There are huge theological problems in the invocation of Christianity in contemporary US politics. The idea that the mission (I use the word advisedly) of politics is the expansion of freedom and that freedom is a gift from God is a doctrine that sits very oddly with the history and dogma of the Christian church. For the latter, freedom is more of a problem than a solution, being nothing more than the capacity to err that is the consequence of our post-Lapsarian state. Christian freedom has to be disciplined by a life of withdrawal, prayer and asceticism that can do no more than hope for the very opposite of freedom, namely the dispensation of divine grace. It is clear that what Bush and his camp followers have very effectively done is to transform Christianity into an imperial civil religion with considerable populist appeal, particularly around core moral issues of abortion and gay marriage.
Let me try and summarize crypto-Schmittianism with an anecdote. In his book, Bush’s Plan of Attack, Bob Woodward asked ‘W’ if he talked to his father before going to war in Iraq. He replied in the negative, but added that he had consulted a higher father. This is both funny, psychoanalytically revealing (above his ‘real’ father – Bush 1 – and even above his symbolic father – Reagan, whose death was spectacularly mourned in the US, as if he were truly the Christ of Bush II’s civil religion, where Bush II assumes the role of St. Peter – lies the divine father who ordains freedom in a castrating legislative act like the Big Other in Lacanian theory) and deeply serious, I think. But I have no reason to doubt ‘W”s moral and theological sincerity. It reveals that a political decision of the classic friend-enemy variety is being made on the basis of the depoliticizing instance of God’s will. The considerable power of this kind of political thinking (and – lest we forget – it is the justifying logic of most colonialism, which is what leads one to conclude that so much contemporary politics is simply neo-colonial) is that the enemy is not just, as in classical war, unlike us, or advancing a territorial claim that we want to repel, or blocking a territorial claim that we want to make. On the contrary, on the crypto-Schmittian view, the enemy is evil and becomes, in Schmitt’s words, an outlaw of humanity, an outlaw who can therefore be legitimately annihilated in the name of freedom. Might it not be the defining characteristic of contemporary essentially economic wars, that they are fought around the signifier of humanity? And might not the presence of this signifier be the key to understanding the savage inhumanity of contemporary war. And although I do not think that philosophers should be in the business of prediction and prophecy, there is little doubt in my mind that future wars (and there will be future wars without significant geo-political transformation) will also be economic wars fought for the possession of scarce commodities, notably oil as the key global commodity. Recall Schmitt’s phrase from The Nomos of the Earth, ‘whoever invokes humanity wants to cheat’. I think this means that the slightly further left amongst us should also be careful about invoking the signifier of humanity in any oppositional politics. As I have just begun to read the great Portuguese poet, Fernando Pessoa, although sadly only in English, let me cite one of his poems, or – to be accurate – a poem by one of his heteronyms, Alberto Caeiro:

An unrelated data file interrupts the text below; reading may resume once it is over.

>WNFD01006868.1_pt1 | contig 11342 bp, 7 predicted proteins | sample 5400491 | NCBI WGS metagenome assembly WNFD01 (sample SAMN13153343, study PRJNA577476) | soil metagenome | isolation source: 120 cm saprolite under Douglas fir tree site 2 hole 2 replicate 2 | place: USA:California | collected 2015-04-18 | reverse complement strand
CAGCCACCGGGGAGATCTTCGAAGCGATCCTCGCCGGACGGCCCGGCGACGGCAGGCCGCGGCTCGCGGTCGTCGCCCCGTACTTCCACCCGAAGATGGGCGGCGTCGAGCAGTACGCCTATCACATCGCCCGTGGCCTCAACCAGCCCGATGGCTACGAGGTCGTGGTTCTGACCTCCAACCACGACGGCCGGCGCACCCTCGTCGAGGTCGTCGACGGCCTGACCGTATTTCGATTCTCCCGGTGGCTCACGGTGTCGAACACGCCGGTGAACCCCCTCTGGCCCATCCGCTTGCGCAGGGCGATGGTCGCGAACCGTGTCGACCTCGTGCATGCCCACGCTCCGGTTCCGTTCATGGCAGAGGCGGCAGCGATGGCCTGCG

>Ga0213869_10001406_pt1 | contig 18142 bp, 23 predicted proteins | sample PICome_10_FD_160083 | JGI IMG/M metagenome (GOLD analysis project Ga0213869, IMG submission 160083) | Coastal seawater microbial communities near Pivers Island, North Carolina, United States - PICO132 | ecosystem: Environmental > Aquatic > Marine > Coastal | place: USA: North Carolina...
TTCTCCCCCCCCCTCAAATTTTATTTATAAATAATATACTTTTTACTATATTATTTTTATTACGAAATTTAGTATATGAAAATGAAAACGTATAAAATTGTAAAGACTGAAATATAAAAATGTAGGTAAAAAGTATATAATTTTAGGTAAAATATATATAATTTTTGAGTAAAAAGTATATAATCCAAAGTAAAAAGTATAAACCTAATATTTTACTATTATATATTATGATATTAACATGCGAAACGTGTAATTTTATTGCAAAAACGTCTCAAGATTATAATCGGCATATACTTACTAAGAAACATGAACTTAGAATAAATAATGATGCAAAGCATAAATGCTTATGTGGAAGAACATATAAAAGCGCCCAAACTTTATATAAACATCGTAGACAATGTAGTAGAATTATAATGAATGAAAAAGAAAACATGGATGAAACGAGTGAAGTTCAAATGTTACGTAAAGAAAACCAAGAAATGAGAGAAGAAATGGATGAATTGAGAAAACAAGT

They spoke to me of people, and of humanity.
But I’ve never seen people, or humanity.
I’ve seen various people, astonishingly dissimilar,
Each separated from the next by unpeopled space.
To summarize my main point, the Bush administration has a clear and strong understanding of the political, but this is wrapped up in a moralizing, depoliticized discourse. This combination is hypocritical but politically extremely very effective. It is, indeed, lethal to its enemies. How then does one oppose it? What, at this point in time, are the possibilities of oppositional politics?